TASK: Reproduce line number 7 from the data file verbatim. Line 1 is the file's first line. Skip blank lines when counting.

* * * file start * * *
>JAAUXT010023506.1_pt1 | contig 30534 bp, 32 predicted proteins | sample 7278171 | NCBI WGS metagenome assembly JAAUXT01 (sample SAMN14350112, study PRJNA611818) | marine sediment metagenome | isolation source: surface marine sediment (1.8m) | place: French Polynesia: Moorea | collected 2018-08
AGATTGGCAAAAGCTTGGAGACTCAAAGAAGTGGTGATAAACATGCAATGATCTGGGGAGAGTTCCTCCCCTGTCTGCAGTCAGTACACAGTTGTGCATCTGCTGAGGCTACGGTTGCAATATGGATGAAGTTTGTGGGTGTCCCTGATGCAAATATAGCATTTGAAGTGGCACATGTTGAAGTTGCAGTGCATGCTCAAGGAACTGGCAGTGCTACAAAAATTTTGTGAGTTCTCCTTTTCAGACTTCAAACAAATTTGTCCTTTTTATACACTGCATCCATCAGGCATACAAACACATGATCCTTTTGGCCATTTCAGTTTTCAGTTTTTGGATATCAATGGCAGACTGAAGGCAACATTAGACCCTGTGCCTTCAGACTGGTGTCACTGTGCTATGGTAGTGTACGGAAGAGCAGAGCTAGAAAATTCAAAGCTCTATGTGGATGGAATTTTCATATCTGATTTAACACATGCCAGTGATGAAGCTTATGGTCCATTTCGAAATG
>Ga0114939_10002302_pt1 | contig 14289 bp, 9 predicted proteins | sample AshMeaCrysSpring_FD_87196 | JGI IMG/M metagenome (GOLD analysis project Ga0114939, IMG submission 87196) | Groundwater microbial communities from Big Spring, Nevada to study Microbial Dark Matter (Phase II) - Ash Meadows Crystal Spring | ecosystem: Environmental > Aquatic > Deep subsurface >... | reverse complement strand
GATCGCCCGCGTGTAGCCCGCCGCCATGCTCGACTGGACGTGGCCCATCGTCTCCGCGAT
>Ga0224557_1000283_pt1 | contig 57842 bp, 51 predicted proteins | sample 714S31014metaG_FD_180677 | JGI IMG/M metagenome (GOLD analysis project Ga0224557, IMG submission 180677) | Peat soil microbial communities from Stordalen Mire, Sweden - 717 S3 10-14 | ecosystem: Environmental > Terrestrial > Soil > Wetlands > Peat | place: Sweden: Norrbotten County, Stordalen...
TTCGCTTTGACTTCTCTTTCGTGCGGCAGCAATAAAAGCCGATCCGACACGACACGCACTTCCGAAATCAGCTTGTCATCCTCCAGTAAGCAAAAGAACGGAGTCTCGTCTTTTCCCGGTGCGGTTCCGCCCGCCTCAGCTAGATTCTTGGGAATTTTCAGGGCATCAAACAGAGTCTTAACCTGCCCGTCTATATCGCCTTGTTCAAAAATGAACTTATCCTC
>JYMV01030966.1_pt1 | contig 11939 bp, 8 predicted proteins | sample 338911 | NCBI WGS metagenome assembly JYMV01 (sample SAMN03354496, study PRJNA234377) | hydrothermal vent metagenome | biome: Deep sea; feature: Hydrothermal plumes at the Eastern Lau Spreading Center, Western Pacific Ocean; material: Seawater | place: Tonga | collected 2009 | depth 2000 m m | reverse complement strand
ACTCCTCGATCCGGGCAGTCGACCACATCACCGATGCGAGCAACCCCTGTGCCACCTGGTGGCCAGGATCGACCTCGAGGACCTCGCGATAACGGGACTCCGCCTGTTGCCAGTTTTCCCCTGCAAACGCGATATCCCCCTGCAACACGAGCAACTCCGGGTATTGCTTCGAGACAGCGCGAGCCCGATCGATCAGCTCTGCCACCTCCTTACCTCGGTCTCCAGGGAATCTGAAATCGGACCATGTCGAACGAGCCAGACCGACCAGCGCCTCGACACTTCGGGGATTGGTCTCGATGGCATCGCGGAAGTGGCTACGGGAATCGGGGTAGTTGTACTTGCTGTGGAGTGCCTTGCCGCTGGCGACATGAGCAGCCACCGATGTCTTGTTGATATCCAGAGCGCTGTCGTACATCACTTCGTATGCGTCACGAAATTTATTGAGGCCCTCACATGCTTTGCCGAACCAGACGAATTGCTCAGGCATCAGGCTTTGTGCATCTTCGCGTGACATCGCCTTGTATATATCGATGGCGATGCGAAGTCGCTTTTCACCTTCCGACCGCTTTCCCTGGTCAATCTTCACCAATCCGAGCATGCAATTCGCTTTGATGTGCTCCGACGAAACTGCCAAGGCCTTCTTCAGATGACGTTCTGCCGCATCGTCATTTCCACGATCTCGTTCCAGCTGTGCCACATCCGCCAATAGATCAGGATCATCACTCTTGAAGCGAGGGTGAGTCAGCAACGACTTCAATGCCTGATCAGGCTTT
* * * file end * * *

>JYMV01030966.1_pt1 | contig 11939 bp, 8 predicted proteins | sample 338911 | NCBI WGS metagenome assembly JYMV01 (sample SAMN03354496, study PRJNA234377) | hydrothermal vent metagenome | biome: Deep sea; feature: Hydrothermal plumes at the Eastern Lau Spreading Center, Western Pacific Ocean; material: Seawater | place: Tonga | collected 2009 | depth 2000 m m | reverse complement strand